Programmer's Corner – Writing a Visual Novel Engine


Doddler here, Mangagamer’s resident programmer. Really? Really! has just released, and it’s been a really exciting project for me for a variety of reasons. It’s the second game that I’ve had to port, the first one being Tick Tack, but this time I chose to do something different. Rather than rely on an existing visual novel system like before, I made one from scratch using the Unity Game Engine. Why did I go to such extremes, and did it pay off? Well, lets take a look.

Why port the game?

Like Tick Tack before it, Really? Really! ran on a game engine developed by Navel which, while solid, had a pretty serious flaw–it doesn’t run properly on systems that don’t support Japanese text. That doesn’t impact them in their Japanese market, but it’s a serious problem for us. Sadly, Navel has already long since moved on to new releases and no longer have any of the source code we’d require to modify the engine for our needs. So how do you cope? Well, pretty much your only real option is to pack up everything and move it all over to a different, better suited engine.

So why start from scratch?

When porting a game, your primary goal is to make the game look and function as close to the original as possible. To do that, you need the right tools. For Tick Tack, I ported the game to the Kirikiri game engine, a commonly used Japanese visual novel system (you can read about that port endeavor here). But the more I looked at it, the more I figured Kirikiri may not be well suited for the job.

To understand why, you’d have to know a bit more about how most normal visual novel engine’s work. Most all visual novel games are controlled by a script, a series of text commands that control and direct what happens on screen. They are filled with commands that say when and where to display images, what text to write, basically directing everything you see on screen. The game engine reads through these scripts, and plays it back for the user as they step through the game.

But it can quickly get a little out of hand, transitioning between scenes with different backgrounds and characters is tricky business. What most games do to make this easier is implement a two-scene system. One scene is designated as the foreground (what you see when you look at the screen), and the other becomes the background (which is normally not visible). Then, through the script, you place, change, and move characters and layers on the background scene, out of view of the user. Once everything is set up correctly, the foreground scene fades away to reveal the new background scene you’ve set up. Once the transition is over, the background scene becomes the new foreground, and the sequence starts over again.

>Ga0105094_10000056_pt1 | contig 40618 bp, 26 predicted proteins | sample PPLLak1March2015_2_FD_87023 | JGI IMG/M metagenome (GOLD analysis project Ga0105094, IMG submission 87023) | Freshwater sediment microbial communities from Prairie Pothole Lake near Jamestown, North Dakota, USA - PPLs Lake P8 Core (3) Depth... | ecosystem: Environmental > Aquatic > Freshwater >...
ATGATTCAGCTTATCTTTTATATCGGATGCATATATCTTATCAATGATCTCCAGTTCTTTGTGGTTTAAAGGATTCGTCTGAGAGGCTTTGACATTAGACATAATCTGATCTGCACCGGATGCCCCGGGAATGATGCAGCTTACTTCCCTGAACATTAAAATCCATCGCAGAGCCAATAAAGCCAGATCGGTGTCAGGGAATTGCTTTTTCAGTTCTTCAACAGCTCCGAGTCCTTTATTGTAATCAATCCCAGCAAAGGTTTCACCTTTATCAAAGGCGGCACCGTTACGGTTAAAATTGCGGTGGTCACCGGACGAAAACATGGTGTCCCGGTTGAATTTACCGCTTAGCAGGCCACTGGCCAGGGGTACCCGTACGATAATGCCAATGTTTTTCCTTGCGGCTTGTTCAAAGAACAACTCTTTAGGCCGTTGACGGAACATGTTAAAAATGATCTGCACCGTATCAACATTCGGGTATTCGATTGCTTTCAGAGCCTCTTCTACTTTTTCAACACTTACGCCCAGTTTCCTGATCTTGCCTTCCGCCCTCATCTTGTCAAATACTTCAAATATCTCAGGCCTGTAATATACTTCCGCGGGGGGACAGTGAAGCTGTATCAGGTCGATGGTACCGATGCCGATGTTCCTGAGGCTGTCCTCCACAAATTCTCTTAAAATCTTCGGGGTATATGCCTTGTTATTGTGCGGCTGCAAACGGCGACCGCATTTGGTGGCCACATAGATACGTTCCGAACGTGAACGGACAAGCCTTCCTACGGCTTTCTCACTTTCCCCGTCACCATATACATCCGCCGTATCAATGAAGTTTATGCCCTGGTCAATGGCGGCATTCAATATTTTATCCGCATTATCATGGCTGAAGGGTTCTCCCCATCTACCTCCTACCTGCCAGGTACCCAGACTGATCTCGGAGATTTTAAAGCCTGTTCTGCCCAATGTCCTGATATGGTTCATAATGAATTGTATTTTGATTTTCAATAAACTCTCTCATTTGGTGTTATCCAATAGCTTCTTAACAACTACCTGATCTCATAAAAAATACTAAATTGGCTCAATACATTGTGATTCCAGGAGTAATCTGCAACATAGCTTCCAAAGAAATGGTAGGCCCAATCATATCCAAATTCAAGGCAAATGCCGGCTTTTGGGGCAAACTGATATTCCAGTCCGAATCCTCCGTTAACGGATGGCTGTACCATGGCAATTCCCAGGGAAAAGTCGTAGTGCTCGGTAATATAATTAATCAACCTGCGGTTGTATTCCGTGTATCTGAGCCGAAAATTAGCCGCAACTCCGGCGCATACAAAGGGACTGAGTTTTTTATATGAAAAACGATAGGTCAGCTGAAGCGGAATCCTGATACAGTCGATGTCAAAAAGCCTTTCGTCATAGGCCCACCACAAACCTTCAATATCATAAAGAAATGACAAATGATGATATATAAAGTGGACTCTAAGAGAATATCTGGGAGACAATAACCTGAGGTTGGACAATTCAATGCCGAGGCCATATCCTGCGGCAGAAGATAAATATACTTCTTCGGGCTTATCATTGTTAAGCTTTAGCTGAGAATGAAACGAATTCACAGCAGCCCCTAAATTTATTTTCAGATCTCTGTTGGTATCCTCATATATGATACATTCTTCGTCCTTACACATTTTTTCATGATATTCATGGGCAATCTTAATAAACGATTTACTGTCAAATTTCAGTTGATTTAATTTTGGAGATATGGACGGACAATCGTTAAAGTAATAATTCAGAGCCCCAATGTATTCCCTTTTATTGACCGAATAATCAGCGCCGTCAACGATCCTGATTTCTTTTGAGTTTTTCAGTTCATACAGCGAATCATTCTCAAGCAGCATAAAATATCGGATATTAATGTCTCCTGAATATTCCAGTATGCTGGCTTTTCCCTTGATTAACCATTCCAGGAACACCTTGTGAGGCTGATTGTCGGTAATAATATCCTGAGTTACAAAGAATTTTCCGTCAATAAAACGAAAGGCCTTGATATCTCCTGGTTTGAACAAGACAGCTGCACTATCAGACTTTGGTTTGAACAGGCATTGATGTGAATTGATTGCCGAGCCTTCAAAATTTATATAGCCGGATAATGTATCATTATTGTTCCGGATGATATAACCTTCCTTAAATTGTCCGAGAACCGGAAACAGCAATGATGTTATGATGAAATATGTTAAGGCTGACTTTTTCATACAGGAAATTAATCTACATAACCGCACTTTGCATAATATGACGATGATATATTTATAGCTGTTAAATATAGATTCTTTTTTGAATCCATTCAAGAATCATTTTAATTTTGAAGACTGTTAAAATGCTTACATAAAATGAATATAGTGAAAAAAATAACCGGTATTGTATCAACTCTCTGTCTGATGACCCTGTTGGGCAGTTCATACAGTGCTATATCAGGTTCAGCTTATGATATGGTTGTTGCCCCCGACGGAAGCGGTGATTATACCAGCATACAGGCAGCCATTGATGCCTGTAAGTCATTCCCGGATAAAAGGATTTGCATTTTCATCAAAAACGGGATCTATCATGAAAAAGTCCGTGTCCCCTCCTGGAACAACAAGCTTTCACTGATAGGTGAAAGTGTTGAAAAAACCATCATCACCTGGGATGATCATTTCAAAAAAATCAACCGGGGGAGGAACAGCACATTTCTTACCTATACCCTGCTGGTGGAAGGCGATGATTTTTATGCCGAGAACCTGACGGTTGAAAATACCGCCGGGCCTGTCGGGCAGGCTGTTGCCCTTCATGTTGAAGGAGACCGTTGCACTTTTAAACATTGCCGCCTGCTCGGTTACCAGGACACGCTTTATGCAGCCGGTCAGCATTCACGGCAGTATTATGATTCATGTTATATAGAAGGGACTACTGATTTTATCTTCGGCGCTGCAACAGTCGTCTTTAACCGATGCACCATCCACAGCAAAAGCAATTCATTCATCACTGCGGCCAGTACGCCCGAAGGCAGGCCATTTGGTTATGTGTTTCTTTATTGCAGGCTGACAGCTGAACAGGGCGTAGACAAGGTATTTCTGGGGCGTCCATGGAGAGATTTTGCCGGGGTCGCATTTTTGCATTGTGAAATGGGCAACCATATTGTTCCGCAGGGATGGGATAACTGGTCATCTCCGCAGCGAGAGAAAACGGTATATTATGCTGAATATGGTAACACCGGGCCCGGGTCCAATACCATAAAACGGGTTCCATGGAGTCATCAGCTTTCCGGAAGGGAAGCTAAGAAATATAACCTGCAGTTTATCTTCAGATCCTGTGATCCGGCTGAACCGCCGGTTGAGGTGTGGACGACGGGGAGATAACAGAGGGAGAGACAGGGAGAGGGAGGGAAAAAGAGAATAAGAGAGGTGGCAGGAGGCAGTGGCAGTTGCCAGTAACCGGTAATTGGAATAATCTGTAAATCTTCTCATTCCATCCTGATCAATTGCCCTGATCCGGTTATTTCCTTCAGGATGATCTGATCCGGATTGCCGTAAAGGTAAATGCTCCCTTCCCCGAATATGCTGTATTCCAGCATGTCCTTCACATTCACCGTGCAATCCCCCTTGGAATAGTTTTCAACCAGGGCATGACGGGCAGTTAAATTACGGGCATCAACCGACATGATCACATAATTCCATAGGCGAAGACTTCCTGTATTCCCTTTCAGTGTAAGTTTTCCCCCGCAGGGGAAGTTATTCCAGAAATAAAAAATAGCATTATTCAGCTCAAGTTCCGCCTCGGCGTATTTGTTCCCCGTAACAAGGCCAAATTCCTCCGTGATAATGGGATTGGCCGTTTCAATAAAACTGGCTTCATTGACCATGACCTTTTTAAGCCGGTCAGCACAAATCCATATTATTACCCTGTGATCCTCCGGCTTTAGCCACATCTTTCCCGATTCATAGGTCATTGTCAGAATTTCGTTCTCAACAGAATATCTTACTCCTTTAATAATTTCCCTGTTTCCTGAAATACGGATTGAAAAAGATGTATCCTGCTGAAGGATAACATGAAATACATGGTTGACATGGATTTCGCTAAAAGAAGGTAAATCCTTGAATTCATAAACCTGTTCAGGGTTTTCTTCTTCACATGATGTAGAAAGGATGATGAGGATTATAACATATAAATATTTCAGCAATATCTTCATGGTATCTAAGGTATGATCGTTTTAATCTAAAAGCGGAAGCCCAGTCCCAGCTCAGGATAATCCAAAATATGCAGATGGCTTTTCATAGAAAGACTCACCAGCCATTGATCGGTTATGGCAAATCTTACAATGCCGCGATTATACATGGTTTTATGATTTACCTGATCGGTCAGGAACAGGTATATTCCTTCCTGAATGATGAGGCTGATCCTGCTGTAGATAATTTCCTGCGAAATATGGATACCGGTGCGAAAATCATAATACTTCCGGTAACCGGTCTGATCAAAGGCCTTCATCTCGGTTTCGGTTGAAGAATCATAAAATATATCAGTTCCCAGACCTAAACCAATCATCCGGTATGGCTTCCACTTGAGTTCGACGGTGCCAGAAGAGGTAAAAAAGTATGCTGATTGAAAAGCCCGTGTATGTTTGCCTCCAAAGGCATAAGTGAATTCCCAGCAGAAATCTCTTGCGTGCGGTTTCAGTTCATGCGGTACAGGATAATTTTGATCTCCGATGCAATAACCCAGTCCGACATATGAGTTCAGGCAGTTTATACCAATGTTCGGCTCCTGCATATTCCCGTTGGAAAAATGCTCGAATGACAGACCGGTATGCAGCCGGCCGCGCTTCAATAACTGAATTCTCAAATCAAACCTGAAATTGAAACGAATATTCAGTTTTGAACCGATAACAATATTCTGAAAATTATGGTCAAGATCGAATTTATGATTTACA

An excerpt from the Really Really script.

An excerpt from the Really Really script.

Kirikiri and Navel’s engine both use this approach, and it worked pretty well for Tick Tack. Really? Really! however expands on the functionality that was used in Tick Tack— characters move about, they bounce around, come and go from off screen, change and swap positions, and all other kinds of fun. All that happens while text types away. And here’s the issue, in Kirikiri, you can’t make any changes to the background or foreground during transitions, which includes text typing. For some effects, animations, and transitions, this is a serious issue.

Now Kirikiri is open source, so these are surmountable issues. Other companies have built onto the base functionality of Kirikiri to have it do all of these things and more. But I took a look at the future, with the D2b vs Deardrops port, which is considerably more complicated from a technical perspective, and came to the conclusion: rather than spend a lot of time rewriting parts of Kirikiri to do what I need to, I’ll do it the way I need it to work from scratch.

Unlike in Shuffle and Tick Tack, characters don't have fixed positions anymore, and they can move about on screen.

Unlike in Shuffle and Tick Tack, characters don’t have fixed positions anymore, and they can move about on screen.

How does one go about making a Visual Novel engine?